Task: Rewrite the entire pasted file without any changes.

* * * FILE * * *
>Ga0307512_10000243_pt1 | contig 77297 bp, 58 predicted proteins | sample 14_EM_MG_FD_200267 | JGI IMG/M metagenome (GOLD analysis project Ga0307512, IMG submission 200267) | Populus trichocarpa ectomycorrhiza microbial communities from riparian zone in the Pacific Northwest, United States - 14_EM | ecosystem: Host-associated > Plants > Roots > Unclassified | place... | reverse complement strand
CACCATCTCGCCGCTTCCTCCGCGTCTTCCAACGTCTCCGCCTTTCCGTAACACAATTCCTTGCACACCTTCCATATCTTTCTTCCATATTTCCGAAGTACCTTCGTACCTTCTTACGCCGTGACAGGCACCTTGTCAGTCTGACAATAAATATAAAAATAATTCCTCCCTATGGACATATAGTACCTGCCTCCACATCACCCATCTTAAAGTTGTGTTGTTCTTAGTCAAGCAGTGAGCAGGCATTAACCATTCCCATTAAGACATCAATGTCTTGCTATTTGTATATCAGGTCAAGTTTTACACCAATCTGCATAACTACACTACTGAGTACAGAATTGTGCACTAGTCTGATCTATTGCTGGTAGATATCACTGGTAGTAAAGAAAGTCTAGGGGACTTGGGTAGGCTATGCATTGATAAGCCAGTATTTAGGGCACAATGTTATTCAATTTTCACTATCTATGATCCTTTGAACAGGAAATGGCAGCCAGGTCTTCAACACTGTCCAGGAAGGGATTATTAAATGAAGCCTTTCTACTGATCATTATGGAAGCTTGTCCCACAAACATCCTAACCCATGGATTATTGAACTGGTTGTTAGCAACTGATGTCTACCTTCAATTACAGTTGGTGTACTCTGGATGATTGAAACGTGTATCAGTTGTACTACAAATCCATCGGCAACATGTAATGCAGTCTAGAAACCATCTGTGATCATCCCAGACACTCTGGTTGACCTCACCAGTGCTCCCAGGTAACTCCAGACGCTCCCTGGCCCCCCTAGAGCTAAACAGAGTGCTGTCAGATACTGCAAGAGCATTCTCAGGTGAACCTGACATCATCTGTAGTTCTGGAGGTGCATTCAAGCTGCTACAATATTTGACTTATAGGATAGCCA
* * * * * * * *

>Ga0307512_10000243_pt1 | contig 77297 bp, 58 predicted proteins | sample 14_EM_MG_FD_200267 | JGI IMG/M metagenome (GOLD analysis project Ga0307512, IMG submission 200267) | Populus trichocarpa ectomycorrhiza microbial communities from riparian zone in the Pacific Northwest, United States - 14_EM | ecosystem: Host-associated > Plants > Roots > Unclassified | place... | reverse complement strand
CACCATCTCGCCGCTTCCTCCGCGTCTTCCAACGTCTCCGCCTTTCCGTAACACAATTCCTTGCACACCTTCCATATCTTTCTTCCATATTTCCGAAGTACCTTCGTACCTTCTTACGCCGTGACAGGCACCTTGTCAGTCTGACAATAAATATAAAAATAATTCCTCCCTATGGACATATAGTACCTGCCTCCACATCACCCATCTTAAAGTTGTGTTGTTCTTAGTCAAGCAGTGAGCAGGCATTAACCATTCCCATTAAGACATCAATGTCTTGCTATTTGTATATCAGGTCAAGTTTTACACCAATCTGCATAACTACACTACTGAGTACAGAATTGTGCACTAGTCTGATCTATTGCTGGTAGATATCACTGGTAGTAAAGAAAGTCTAGGGGACTTGGGTAGGCTATGCATTGATAAGCCAGTATTTAGGGCACAATGTTATTCAATTTTCACTATCTATGATCCTTTGAACAGGAAATGGCAGCCAGGTCTTCAACACTGTCCAGGAAGGGATTATTAAATGAAGCCTTTCTACTGATCATTATGGAAGCTTGTCCCACAAACATCCTAACCCATGGATTATTGAACTGGTTGTTAGCAACTGATGTCTACCTTCAATTACAGTTGGTGTACTCTGGATGATTGAAACGTGTATCAGTTGTACTACAAATCCATCGGCAACATGTAATGCAGTCTAGAAACCATCTGTGATCATCCCAGACACTCTGGTTGACCTCACCAGTGCTCCCAGGTAACTCCAGACGCTCCCTGGCCCCCCTAGAGCTAAACAGAGTGCTGTCAGATACTGCAAGAGCATTCTCAGGTGAACCTGACATCATCTGTAGTTCTGGAGGTGCATTCAAGCTGCTACAATATTTGACTTATAGGATAGCCA